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Tribal rivalries threaten Libya's fragile peace

Tribal rivalries threaten Libya's fragile peace
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Frustration with the lack of progress after the overthrow of Muammar Gaddafi brought tens of thousands of protesters out in central Benghazi.

In the city where the revolution started, ordinary Libyans are impatient for improvements.

They want security and jobs.

One protester said he wanted to send a message to NTC leader Mustafa Abdel Jalil: “Please leave us,” he said. “If you are not able to help us, please give the chance to any other person to be president to meet our demands.”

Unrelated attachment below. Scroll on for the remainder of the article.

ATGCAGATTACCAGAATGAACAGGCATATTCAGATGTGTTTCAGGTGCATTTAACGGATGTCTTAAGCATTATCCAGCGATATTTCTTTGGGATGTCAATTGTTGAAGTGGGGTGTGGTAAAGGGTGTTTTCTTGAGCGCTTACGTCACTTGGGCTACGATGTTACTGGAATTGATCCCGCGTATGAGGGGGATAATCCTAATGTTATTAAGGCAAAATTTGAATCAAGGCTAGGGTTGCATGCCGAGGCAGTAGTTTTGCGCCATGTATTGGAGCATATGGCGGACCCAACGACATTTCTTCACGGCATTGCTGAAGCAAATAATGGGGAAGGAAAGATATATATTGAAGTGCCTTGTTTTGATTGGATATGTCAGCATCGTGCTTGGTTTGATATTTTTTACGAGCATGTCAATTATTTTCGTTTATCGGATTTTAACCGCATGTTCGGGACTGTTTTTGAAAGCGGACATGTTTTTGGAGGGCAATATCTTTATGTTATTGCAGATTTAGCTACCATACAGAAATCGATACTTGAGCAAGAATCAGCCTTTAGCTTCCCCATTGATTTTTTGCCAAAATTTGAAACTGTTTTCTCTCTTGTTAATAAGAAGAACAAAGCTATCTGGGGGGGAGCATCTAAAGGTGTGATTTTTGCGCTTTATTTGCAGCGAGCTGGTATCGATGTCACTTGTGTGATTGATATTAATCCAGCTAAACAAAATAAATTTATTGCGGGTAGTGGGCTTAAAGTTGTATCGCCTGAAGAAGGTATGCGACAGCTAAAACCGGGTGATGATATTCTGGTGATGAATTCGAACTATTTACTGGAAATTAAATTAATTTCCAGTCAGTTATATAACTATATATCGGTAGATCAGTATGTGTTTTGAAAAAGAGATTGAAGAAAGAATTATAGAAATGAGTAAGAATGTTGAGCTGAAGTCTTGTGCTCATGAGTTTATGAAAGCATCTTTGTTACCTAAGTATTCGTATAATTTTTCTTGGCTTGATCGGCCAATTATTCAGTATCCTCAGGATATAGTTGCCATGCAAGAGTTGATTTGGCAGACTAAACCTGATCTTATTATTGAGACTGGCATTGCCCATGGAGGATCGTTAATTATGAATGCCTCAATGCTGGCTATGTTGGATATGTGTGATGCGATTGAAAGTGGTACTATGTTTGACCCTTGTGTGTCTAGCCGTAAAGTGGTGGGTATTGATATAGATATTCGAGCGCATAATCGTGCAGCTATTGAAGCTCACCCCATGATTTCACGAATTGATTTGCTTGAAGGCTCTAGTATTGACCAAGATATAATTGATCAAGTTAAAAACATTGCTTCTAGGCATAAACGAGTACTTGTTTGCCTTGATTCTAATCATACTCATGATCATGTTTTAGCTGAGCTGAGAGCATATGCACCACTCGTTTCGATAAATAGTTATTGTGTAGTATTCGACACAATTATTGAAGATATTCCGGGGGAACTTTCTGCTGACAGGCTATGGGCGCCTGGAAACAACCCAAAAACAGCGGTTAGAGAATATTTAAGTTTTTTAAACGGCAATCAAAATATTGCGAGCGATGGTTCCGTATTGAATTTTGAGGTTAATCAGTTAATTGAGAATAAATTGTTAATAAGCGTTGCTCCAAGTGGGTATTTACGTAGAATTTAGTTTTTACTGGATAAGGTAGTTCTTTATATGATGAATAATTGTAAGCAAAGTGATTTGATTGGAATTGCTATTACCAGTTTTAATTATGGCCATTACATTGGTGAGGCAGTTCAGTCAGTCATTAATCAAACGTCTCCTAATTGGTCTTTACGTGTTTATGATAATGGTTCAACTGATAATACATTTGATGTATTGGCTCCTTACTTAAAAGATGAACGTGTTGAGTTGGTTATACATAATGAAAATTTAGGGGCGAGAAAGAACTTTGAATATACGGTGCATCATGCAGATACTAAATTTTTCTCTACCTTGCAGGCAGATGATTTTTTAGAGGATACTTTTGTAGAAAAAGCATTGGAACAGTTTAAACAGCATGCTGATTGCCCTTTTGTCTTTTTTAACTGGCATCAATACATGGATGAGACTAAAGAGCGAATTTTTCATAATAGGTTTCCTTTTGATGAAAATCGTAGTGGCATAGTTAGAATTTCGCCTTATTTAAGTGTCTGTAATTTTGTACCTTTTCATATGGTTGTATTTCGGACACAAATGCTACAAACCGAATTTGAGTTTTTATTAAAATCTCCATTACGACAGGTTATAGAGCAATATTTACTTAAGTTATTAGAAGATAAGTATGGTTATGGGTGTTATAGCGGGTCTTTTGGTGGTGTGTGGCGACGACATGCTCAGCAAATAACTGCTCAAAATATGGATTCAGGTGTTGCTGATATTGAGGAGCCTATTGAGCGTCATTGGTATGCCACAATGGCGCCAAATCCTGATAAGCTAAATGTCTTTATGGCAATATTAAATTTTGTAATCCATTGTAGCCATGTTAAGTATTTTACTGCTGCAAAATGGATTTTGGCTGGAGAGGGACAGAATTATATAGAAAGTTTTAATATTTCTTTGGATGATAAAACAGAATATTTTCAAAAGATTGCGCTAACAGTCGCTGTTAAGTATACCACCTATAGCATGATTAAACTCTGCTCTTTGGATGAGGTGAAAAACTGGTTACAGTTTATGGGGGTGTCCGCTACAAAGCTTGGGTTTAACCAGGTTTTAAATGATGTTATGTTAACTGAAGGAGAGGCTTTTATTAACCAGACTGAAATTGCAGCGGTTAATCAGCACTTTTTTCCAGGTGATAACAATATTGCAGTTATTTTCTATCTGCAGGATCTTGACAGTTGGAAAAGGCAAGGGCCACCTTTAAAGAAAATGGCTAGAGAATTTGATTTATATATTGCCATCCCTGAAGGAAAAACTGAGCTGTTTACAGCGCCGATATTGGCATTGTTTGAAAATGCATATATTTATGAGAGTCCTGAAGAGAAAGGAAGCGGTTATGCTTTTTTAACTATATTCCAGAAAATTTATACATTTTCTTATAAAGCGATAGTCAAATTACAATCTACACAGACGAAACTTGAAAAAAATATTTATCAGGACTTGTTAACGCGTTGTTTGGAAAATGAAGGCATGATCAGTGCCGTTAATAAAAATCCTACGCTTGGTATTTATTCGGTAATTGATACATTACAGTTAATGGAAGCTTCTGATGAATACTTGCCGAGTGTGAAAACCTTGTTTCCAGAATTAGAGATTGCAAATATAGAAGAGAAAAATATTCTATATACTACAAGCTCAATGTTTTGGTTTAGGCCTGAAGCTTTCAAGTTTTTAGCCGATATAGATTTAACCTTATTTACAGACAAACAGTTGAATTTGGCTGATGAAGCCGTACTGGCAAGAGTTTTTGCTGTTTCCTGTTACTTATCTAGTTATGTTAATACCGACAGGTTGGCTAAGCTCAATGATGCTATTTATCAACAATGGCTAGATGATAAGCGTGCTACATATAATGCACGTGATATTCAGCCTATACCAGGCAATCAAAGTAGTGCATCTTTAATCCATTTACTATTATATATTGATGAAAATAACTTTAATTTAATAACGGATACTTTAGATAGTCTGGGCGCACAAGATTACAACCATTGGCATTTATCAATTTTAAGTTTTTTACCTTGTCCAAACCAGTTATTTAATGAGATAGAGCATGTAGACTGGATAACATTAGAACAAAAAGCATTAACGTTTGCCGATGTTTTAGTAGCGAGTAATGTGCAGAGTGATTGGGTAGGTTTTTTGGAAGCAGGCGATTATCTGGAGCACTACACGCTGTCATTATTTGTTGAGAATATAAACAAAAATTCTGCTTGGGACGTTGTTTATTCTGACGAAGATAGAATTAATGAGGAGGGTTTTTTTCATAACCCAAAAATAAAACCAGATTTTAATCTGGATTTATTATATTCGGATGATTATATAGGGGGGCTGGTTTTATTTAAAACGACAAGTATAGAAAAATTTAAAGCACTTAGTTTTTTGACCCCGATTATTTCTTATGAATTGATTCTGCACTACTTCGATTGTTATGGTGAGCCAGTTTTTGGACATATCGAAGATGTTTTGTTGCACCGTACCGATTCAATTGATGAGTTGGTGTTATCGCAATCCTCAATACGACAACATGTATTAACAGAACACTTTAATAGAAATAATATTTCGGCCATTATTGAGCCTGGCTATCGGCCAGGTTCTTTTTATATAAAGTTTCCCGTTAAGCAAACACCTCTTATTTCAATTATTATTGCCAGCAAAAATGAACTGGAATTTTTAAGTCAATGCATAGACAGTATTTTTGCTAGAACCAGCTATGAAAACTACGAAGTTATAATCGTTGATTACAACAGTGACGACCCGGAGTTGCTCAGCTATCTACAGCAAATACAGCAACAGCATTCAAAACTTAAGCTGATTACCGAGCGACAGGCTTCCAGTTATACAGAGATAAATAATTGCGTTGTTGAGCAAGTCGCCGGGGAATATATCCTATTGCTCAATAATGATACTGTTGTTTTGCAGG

Factional fighting between armed tribes is not helping. In Zintan an outbreak of violence which killed at least four people was stopped only after local elders agreed a ceasefire.

The National Transitional Council has proposed plans to help people to lay down their arms but so far they seem unable to exert any control over the militias. It means there are real fears that ancient tribal tensions could reappear and drag the country into civil war.